November 17, 2022
BOSTON – The U.S. Environmental Protection Agency (EPA) has reached a settlement with Excelitas Technologies Corp. of Salem, Mass., resolving an allegation the company violated the chemical accident prevention requirements of the federal Clean Air Act. A chemical accident at this facility could impact nearby densely populated communities, including areas with disproportionate environmental burdens.
“Today’s action underscores the importance of the safe management of chemicals, and when a company like Excelitas does not comply with its safety obligations, it threatens the safety of our communities,” said EPA New England Regional Administrator David W. Cash. “EPA’s work is designed to protect all communities from chemical releases, and we have a special responsibility to reduce the burden of environmental pollution and risks of chemical accidents to the workers and residents of communities that have shouldered a greater share of these impacts.”
The company has agreed to pay a civil penalty of $46,968 and has taken steps to improve safety at the facility. These steps are intended to prevent accidental releases of hazardous chemicals and to help keep facility workers and the community safer if accidental releases do occur. Excelitas designs and manufactures electro-optical components, high-energy switches, time frequency switches, high voltage conversion systems, and X-ray sources for a variety of industries.
The Excelitas facility is located in a mixed-use area of downtown Salem in a commercial/industrial building that houses medical offices, a deli, and other businesses. The building is within a third of a mile from downtown Salem attractions, including museums and restaurants. Anhydrous ammonia is one of several extremely hazardous materials the company stores and uses at the facility. Anhydrous ammonia is toxic and can be very dangerous when released into the environment. Additional extremely hazardous substances that the company stores and uses at the Facility include hydrogen gas, hydrofluoric acid, nitric acid, and potassium and copper cyanides.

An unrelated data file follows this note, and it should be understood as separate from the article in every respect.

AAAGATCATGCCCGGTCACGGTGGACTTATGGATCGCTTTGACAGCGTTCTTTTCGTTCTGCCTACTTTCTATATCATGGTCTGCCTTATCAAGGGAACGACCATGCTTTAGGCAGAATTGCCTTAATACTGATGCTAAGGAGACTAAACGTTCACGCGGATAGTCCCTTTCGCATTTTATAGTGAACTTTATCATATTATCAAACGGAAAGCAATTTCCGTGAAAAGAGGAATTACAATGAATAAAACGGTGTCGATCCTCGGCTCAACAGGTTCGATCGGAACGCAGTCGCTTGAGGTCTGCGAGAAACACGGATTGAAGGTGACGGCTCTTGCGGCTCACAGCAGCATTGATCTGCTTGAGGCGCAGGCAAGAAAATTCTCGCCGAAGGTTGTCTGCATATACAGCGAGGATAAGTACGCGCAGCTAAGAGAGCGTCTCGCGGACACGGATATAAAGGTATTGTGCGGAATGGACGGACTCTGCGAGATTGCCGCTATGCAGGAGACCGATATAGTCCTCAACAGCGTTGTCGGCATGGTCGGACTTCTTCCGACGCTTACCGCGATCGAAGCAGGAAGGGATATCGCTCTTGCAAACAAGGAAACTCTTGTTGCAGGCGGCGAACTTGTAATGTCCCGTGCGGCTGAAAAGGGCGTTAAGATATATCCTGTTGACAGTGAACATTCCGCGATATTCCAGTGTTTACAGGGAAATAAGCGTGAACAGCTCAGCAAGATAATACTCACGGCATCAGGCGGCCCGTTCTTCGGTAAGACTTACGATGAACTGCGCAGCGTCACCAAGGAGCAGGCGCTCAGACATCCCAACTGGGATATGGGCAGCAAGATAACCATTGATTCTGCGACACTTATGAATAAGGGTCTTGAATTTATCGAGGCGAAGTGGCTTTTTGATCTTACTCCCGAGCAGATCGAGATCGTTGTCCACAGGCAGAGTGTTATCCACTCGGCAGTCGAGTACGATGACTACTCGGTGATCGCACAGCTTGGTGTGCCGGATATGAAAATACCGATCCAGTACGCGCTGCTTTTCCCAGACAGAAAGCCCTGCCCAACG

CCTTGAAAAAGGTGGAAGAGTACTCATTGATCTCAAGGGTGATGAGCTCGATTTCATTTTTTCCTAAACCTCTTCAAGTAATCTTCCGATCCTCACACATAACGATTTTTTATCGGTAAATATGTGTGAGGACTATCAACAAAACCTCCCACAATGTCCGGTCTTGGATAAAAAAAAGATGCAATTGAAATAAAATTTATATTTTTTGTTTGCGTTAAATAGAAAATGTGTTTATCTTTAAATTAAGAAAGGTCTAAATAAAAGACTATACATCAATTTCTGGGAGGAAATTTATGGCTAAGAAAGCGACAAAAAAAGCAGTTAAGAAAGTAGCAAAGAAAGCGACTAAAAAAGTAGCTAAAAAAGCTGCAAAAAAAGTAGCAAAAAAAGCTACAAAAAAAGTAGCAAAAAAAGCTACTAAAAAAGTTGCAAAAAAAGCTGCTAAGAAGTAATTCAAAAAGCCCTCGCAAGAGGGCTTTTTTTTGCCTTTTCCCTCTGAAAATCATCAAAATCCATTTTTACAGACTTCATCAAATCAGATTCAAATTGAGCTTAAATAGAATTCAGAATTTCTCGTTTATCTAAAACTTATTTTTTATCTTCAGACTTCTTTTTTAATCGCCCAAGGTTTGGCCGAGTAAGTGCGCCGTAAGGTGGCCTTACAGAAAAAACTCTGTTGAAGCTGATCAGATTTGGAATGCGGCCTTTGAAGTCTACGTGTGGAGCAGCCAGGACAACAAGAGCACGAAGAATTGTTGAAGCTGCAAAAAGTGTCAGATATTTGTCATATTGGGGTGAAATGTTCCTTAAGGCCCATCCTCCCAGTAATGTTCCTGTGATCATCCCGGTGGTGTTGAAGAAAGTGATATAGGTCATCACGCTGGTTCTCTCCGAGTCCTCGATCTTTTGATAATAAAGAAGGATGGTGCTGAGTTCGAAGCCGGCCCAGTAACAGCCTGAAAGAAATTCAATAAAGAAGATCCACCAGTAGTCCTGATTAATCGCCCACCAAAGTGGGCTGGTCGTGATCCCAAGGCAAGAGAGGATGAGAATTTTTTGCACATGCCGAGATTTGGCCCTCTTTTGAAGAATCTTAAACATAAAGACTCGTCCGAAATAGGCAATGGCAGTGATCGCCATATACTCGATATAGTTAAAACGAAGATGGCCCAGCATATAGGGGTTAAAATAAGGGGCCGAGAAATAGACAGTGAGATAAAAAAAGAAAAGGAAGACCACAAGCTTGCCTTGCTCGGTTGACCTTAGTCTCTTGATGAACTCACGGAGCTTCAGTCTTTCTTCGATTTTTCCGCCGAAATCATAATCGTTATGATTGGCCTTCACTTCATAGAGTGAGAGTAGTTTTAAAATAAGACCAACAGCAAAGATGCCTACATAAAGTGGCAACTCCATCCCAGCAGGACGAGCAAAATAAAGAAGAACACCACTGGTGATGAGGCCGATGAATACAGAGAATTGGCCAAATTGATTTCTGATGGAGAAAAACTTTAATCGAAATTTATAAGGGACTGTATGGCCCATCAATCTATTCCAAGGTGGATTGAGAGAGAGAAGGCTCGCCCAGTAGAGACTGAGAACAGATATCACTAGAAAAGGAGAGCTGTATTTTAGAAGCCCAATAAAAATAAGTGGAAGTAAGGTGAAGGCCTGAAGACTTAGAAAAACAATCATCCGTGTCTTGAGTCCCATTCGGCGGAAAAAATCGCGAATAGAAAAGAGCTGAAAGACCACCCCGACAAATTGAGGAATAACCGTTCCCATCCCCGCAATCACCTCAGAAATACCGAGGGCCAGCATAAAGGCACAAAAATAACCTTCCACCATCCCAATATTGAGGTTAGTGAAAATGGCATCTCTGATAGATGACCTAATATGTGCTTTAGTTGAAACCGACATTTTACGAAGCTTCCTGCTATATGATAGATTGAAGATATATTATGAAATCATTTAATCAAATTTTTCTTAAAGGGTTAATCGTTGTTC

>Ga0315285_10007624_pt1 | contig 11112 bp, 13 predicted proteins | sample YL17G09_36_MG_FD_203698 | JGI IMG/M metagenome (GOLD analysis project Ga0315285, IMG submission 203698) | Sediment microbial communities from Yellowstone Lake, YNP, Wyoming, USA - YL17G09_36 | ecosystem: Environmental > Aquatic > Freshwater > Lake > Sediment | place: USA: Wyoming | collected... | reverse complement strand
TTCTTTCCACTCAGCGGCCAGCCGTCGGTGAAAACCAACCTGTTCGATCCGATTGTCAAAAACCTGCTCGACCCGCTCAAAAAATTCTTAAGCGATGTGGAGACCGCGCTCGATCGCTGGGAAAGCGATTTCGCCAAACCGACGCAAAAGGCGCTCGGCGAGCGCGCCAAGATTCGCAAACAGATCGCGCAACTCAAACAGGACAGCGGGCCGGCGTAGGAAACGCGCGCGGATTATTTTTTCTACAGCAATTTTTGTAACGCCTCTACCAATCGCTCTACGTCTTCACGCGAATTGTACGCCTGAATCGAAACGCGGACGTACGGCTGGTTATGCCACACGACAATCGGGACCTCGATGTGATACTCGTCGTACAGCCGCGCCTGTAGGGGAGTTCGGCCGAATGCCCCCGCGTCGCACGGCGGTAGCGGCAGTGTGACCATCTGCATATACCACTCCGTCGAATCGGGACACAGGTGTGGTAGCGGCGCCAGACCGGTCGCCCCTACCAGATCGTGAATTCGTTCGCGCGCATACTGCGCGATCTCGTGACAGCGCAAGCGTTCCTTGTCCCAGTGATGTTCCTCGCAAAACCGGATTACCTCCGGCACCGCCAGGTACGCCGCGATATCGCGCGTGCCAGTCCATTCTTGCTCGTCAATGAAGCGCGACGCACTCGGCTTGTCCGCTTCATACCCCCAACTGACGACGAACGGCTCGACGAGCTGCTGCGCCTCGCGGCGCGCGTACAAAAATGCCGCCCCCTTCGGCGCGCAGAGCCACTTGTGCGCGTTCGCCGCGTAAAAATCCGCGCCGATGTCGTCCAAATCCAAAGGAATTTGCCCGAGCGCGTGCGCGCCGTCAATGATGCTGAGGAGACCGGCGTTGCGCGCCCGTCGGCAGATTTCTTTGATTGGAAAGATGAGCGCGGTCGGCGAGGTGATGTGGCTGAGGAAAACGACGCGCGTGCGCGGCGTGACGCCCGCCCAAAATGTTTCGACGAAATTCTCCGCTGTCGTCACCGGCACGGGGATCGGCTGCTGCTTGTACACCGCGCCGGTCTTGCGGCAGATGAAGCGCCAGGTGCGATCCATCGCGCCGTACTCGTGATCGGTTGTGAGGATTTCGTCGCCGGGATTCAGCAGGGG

An EPA inspection revealed that the company had not fully complied with its obligations under the Clean Air Act designed to protect public health, because it did not formally identify hazards which may result from chemical releases using appropriate hazard assessment techniques.
In the Clean Air Act Amendments of 1990, Congress enacted Section 112(r)(1), also known as the General Duty Clause. It applies to any facility where extremely hazardous substances are used or stored. Owners and operators have a general duty and responsibility to prevent and mitigate the consequences of chemical accidents. EPA inspects facilities across New England that are using extremely hazardous substances in their processes to make sure they are complying with requirements to prevent and prepare for accidental releases or spills. The Clean Air Act Amendments of 1990 also require that companies storing certain hazardous substances above threshold amounts comply with Risk Management Plan requirements to prevent accidental spills and releases.
More information on Section 112(r) of the Clean Air Act:
Risk Management Plans
General Duty Clause